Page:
Not so much that I would only buy their products anyway.
The operating systems, software, and user interface/integration for these companies both have their advantages and disadvantages.
Apple allows devices to be integrated with ease. But they all have to be Apple products. According to my brother (a software/mobile developer), the problem with this is that it “really restricts user’s freedom of choice” since it doesn’t play nice with Windows or anything else. Android, bought by Google in 2005 on the other hand, isn’t as easily integrated but works well because of it’s open system. This means more freedom to users but there’s a problem with this too: it’s more vulnerable.
So I found myself downloading many different apps on my Android phone when I saw my iPhone friends already able to download what they need through the App store, ready for their device. While I love iTunes, I couldn’t really open it up on my phone. What I could do, though, was save money. Since Google makes a lot of profit from advertising, most of my apps were free.
Google decided to develop a social media site, Google+, in June 2011 that increased the depth of the field to Google fans. Google+ has become my favorite social media site because it’s easier on the eyes than Facebook or Twitter, and inspired other sites with new ideas like “circles”. While Apple hasn’t developed their own media site yet, this is where they have another hold in the market: easy user interface. An iPhone is easy to navigate and everyone can work one, even your Grandma.
So at this point, I was starting to wonder if I should just go ahead and buy an iPhone. It seemed easier to use and navigate.
Then in March 2012, my prayers were answered.
Introducing: Google Play
I wasn’t excited about the switch at all from the Android Market to Google Play because I knew I would have to get used to something different. When I purchased my new phone, I noticed several apps included: Play Books, Play Music, and the Play Store. Of course I needed to download Facebook right away, so I opened up the Play Store. And I’ve never looked back.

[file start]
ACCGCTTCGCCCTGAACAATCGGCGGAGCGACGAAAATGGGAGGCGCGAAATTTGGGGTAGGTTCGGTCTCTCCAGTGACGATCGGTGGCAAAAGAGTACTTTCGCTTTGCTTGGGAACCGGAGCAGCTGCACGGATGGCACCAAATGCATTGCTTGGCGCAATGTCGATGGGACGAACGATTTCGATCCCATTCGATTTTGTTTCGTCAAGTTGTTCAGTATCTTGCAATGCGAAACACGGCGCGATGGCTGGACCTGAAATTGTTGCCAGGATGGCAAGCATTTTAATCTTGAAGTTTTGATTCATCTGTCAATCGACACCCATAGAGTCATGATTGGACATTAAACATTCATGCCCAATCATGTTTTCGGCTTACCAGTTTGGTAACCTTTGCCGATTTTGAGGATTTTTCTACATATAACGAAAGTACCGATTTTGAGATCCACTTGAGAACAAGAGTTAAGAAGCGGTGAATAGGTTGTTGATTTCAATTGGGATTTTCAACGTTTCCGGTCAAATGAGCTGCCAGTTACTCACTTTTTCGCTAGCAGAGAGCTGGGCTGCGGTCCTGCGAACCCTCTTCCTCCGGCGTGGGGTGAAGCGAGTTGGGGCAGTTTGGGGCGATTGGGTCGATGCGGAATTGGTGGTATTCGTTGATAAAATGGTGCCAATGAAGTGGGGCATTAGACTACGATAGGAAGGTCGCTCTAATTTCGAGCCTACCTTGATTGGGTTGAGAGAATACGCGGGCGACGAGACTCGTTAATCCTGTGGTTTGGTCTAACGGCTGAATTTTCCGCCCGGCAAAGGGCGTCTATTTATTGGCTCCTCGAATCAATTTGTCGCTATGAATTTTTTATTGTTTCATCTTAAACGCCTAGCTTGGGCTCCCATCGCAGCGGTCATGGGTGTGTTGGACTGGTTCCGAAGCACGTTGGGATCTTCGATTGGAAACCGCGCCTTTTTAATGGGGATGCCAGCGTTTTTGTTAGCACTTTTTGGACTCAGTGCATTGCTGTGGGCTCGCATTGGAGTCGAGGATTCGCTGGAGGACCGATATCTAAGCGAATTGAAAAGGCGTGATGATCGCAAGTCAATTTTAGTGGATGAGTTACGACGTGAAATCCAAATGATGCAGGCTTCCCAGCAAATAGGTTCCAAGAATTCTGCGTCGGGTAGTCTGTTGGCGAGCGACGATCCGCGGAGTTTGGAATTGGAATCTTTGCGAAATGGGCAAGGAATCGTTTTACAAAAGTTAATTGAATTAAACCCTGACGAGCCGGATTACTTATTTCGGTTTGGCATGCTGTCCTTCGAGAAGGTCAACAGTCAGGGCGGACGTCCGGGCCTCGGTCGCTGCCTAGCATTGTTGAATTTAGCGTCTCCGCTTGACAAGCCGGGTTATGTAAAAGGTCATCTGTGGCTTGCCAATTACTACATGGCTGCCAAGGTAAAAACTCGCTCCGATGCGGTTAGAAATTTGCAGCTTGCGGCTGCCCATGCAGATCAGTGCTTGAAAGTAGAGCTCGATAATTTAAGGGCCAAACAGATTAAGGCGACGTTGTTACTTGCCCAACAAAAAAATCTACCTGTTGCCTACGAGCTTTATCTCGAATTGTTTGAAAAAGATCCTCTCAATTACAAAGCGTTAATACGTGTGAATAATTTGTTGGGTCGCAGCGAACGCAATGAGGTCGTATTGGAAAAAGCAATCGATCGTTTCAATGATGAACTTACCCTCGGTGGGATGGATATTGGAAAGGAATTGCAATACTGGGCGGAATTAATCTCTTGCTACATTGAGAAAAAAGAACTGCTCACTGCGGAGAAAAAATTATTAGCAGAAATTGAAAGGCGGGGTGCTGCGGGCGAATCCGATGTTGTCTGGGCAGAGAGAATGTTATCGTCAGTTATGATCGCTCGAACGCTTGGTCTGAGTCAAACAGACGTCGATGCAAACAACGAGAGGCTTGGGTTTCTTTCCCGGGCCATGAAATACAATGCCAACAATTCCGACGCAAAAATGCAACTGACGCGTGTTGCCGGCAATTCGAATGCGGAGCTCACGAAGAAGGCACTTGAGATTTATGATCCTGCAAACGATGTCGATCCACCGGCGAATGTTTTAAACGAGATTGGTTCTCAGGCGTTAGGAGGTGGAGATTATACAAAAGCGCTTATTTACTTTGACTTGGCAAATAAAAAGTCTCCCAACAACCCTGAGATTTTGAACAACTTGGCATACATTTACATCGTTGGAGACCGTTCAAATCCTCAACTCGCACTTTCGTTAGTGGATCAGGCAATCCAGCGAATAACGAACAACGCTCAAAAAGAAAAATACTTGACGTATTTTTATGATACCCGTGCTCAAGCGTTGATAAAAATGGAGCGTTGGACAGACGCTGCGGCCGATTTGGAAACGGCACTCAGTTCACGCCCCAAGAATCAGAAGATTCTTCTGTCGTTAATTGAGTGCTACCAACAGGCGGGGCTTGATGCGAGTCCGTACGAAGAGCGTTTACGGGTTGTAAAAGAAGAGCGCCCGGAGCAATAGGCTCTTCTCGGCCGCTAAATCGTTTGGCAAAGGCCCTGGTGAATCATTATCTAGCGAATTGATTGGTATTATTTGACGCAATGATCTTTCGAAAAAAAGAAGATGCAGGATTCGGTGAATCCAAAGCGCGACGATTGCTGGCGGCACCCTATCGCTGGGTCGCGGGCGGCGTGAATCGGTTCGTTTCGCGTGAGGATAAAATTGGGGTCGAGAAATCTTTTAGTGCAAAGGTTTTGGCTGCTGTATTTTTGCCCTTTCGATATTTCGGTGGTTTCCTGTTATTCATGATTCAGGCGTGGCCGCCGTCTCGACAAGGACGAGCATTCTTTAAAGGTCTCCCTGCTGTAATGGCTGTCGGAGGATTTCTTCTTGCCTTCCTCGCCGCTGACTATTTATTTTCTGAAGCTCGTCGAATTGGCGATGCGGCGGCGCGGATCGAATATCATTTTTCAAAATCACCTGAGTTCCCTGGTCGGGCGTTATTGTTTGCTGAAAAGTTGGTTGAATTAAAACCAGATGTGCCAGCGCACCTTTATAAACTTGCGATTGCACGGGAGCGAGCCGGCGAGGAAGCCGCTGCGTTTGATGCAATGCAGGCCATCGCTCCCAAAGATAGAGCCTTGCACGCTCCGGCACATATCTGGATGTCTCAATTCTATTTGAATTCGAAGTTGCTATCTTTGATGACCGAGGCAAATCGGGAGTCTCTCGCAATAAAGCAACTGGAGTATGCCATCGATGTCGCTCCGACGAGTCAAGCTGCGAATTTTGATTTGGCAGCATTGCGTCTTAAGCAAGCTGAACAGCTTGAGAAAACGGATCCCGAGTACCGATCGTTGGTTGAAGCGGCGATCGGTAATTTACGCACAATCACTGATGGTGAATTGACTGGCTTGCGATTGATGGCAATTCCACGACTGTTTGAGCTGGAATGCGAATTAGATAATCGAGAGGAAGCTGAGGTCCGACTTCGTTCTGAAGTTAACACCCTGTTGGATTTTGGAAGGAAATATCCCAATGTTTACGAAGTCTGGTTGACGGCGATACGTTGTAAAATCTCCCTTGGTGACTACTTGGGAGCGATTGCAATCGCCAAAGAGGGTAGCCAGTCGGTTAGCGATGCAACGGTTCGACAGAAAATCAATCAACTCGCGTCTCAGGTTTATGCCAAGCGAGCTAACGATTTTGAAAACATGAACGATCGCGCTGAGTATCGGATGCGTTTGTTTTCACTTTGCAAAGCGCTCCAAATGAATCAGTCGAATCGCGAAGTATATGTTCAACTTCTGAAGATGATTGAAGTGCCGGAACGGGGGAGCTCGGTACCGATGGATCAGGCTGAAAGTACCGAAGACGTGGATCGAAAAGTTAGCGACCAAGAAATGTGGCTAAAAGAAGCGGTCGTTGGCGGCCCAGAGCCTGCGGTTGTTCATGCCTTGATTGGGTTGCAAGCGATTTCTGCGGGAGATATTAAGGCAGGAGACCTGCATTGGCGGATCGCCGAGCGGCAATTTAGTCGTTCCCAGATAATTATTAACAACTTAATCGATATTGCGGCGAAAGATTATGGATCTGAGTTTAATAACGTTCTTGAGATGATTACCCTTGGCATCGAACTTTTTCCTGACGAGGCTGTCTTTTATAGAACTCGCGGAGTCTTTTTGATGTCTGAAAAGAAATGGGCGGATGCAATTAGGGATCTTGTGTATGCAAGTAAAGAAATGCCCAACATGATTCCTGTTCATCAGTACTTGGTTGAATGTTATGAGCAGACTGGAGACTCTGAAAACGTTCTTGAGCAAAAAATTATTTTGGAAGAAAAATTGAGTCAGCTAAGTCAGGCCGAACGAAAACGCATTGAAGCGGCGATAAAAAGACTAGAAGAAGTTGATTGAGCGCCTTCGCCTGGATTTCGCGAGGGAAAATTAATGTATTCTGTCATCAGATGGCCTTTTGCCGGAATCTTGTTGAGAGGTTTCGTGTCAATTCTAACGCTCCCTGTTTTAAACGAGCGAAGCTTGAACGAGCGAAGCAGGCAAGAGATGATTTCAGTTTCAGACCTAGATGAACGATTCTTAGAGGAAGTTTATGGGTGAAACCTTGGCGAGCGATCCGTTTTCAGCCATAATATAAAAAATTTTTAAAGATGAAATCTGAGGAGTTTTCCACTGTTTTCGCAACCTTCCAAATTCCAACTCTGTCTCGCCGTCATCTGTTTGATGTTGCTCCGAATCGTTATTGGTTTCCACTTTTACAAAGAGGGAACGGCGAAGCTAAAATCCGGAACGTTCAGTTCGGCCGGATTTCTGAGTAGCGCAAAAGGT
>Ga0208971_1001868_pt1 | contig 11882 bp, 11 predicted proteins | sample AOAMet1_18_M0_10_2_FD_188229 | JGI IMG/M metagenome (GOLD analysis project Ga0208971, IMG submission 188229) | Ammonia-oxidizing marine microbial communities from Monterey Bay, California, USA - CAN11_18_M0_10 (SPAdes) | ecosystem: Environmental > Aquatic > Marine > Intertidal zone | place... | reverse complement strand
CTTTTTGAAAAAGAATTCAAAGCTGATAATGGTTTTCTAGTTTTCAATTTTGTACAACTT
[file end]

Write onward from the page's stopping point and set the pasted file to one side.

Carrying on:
Admittedly, even though I took a several-month-long break from Google+ because a lot of my friends weren’t big fans, I downloaded that app too just to see what it was like. The app itself made me go back to the site regularly. The public circles helped me engage with more followers and encourage friends to join, so now I check the app every day.
The reason I was so inspired by Google Play was because it had everything I thought was lacking on my previous devices: ease of use, integration and user interface.
Then my second encounter that added to my experience was Google Books. I wanted to read The Hunger Games and would have gotten around to it when it was convenient to go buy it at a bookstore. (Which means never.) I decided to search for it on the Play Store and there it was. So I downloaded it and began reading immediately. The book was formatted perfectly to my screen, easy to swipe to the next page and even was ready to read on my laptop the next day without any extra syncing. I had the ability to read it anywhere without purchasing a Kindle, a separate app, or a physical version of the book itself. Thanks to this, and Suzanne Collins excellent writing, I finished the book in 3 days.
The nail in the coffin
The final encounter that permanently captured my love was Google Music. I’m sure some of the inspiration came from Itunes, since you can upload your music, the cost is the same, and you can listen to it across all devices. What I love about Google Music though, is the ability to put a song on and it only takes up a small space at the bottom of your webpage. You don’t have to open another page or program. It even has a thumbs up and thumbs down feature, like Pandora.
What I learned about the team behind Google: they listen. They may not respond immediately with a new product, but they are listening to consumer wants and needs. Google takes the time to be methodic and then deliver new products or features with great execution.
Admit it, when Google+ was invitation only, you wanted one, right?
Slow and steady wins the race. Or at least makes a fierce competitor.
P.S. As far as grandmas using products- mine likes to use Google Hangouts.